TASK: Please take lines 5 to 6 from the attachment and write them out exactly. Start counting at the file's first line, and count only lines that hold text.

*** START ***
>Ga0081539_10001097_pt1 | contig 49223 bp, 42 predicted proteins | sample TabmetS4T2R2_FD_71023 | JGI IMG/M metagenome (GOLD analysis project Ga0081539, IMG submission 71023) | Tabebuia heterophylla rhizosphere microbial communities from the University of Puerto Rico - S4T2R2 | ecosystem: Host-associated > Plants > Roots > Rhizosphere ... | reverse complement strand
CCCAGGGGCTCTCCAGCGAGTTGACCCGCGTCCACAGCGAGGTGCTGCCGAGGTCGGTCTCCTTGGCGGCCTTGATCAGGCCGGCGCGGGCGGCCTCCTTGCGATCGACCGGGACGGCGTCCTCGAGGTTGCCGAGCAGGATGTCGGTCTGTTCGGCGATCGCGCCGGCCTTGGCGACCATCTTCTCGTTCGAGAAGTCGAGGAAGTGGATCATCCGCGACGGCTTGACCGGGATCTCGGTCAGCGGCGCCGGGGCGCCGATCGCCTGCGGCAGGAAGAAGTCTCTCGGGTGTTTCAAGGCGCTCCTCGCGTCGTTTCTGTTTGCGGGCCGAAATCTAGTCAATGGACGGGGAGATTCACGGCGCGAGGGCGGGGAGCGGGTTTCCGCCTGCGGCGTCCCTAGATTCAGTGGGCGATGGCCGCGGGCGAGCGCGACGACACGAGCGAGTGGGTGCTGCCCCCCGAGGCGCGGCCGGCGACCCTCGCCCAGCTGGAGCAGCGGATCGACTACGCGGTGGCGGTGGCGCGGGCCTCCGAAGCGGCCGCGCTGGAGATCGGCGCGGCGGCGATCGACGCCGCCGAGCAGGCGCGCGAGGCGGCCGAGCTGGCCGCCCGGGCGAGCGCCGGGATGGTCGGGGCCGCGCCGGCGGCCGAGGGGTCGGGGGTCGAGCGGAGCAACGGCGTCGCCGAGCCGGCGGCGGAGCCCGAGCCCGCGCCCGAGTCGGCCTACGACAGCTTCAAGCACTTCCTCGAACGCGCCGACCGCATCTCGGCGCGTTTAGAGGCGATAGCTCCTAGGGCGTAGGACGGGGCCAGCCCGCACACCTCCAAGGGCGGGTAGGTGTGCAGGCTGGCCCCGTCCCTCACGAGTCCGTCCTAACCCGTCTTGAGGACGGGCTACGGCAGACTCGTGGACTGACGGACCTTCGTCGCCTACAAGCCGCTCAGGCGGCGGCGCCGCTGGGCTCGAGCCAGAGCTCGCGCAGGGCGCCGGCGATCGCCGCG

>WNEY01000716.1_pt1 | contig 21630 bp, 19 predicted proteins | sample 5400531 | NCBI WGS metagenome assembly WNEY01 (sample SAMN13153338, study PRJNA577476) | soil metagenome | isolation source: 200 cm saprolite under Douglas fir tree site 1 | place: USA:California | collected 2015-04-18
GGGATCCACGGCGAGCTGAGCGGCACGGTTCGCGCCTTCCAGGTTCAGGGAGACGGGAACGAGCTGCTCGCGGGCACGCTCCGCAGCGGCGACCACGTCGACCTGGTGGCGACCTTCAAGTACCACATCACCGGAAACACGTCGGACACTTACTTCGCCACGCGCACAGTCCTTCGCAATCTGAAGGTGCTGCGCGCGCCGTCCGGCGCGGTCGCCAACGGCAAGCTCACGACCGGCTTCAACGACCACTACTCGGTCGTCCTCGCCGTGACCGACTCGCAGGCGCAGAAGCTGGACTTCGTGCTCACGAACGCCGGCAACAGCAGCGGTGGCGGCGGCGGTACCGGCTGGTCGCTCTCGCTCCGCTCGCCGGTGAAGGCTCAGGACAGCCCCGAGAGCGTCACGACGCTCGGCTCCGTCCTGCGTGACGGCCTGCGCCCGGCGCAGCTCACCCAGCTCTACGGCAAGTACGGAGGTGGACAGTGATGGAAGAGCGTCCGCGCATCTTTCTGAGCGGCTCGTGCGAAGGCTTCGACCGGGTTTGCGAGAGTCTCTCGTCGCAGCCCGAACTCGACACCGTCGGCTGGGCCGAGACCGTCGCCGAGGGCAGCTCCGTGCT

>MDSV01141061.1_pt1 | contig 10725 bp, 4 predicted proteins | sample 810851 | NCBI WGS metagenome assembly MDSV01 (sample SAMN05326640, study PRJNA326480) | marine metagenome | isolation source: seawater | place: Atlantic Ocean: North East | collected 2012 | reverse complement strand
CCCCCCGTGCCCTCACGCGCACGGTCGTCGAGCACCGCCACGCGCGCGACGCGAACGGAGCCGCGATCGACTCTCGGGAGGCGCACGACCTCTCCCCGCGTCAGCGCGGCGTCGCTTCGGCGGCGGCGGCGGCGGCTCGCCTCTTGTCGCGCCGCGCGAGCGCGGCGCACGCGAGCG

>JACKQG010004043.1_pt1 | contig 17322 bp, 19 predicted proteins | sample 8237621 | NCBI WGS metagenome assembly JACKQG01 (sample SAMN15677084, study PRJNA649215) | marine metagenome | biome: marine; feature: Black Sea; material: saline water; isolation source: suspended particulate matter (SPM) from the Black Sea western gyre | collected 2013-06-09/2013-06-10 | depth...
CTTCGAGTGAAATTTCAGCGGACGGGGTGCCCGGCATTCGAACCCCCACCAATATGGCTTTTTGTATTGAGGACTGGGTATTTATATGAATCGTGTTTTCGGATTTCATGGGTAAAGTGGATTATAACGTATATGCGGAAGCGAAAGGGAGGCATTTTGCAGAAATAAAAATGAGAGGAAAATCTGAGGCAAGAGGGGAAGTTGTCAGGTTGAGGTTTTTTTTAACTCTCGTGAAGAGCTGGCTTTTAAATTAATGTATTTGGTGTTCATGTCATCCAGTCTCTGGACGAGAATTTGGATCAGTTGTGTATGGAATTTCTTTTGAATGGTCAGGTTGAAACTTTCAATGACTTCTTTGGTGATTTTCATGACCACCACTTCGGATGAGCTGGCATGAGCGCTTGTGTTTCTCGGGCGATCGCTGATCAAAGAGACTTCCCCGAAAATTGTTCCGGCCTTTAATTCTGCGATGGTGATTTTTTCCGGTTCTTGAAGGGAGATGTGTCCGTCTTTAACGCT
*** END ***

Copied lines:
>MDSV01141061.1_pt1 | contig 10725 bp, 4 predicted proteins | sample 810851 | NCBI WGS metagenome assembly MDSV01 (sample SAMN05326640, study PRJNA326480) | marine metagenome | isolation source: seawater | place: Atlantic Ocean: North East | collected 2012 | reverse complement strand
CCCCCCGTGCCCTCACGCGCACGGTCGTCGAGCACCGCCACGCGCGCGACGCGAACGGAGCCGCGATCGACTCTCGGGAGGCGCACGACCTCTCCCCGCGTCAGCGCGGCGTCGCTTCGGCGGCGGCGGCGGCGGCTCGCCTCTTGTCGCGCCGCGCGAGCGCGGCGCACGCGAGCG